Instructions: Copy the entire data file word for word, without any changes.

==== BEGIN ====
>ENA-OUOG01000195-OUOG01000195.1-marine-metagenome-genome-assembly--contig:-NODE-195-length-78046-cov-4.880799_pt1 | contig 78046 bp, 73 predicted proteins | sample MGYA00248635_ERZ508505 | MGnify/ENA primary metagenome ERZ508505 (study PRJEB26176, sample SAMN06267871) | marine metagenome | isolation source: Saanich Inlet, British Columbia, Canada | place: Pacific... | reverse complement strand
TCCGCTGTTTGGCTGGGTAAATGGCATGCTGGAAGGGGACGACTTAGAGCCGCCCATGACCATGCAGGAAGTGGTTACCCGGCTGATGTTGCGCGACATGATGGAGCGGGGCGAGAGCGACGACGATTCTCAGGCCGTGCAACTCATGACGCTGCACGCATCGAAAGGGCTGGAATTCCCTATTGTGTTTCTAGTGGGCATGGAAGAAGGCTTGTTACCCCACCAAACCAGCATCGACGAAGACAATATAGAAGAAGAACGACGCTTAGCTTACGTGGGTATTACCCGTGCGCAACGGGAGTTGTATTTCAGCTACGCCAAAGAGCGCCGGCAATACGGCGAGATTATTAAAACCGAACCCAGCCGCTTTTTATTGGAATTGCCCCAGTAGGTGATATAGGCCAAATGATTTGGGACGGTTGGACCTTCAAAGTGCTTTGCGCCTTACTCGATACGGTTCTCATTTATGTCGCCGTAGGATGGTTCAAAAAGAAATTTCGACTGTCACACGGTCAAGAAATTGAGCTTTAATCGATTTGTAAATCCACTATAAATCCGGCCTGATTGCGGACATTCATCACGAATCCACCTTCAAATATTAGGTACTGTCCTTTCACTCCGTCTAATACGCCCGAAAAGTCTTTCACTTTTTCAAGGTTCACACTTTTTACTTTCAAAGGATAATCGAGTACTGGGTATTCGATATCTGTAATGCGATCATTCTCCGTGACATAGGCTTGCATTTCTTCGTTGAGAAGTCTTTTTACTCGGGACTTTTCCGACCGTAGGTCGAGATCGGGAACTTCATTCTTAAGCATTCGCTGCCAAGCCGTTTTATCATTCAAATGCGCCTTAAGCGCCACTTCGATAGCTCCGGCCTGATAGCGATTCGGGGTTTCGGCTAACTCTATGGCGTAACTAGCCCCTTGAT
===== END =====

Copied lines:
>ENA-OUOG01000195-OUOG01000195.1-marine-metagenome-genome-assembly--contig:-NODE-195-length-78046-cov-4.880799_pt1 | contig 78046 bp, 73 predicted proteins | sample MGYA00248635_ERZ508505 | MGnify/ENA primary metagenome ERZ508505 (study PRJEB26176, sample SAMN06267871) | marine metagenome | isolation source: Saanich Inlet, British Columbia, Canada | place: Pacific... | reverse complement strand
TCCGCTGTTTGGCTGGGTAAATGGCATGCTGGAAGGGGACGACTTAGAGCCGCCCATGACCATGCAGGAAGTGGTTACCCGGCTGATGTTGCGCGACATGATGGAGCGGGGCGAGAGCGACGACGATTCTCAGGCCGTGCAACTCATGACGCTGCACGCATCGAAAGGGCTGGAATTCCCTATTGTGTTTCTAGTGGGCATGGAAGAAGGCTTGTTACCCCACCAAACCAGCATCGACGAAGACAATATAGAAGAAGAACGACGCTTAGCTTACGTGGGTATTACCCGTGCGCAACGGGAGTTGTATTTCAGCTACGCCAAAGAGCGCCGGCAATACGGCGAGATTATTAAAACCGAACCCAGCCGCTTTTTATTGGAATTGCCCCAGTAGGTGATATAGGCCAAATGATTTGGGACGGTTGGACCTTCAAAGTGCTTTGCGCCTTACTCGATACGGTTCTCATTTATGTCGCCGTAGGATGGTTCAAAAAGAAATTTCGACTGTCACACGGTCAAGAAATTGAGCTTTAATCGATTTGTAAATCCACTATAAATCCGGCCTGATTGCGGACATTCATCACGAATCCACCTTCAAATATTAGGTACTGTCCTTTCACTCCGTCTAATACGCCCGAAAAGTCTTTCACTTTTTCAAGGTTCACACTTTTTACTTTCAAAGGATAATCGAGTACTGGGTATTCGATATCTGTAATGCGATCATTCTCCGTGACATAGGCTTGCATTTCTTCGTTGAGAAGTCTTTTTACTCGGGACTTTTCCGACCGTAGGTCGAGATCGGGAACTTCATTCTTAAGCATTCGCTGCCAAGCCGTTTTATCATTCAAATGCGCCTTAAGCGCCACTTCGATAGCTCCGGCCTGATAGCGATTCGGGGTTTCGGCTAACTCTATGGCGTAACTAGCCCCTTGAT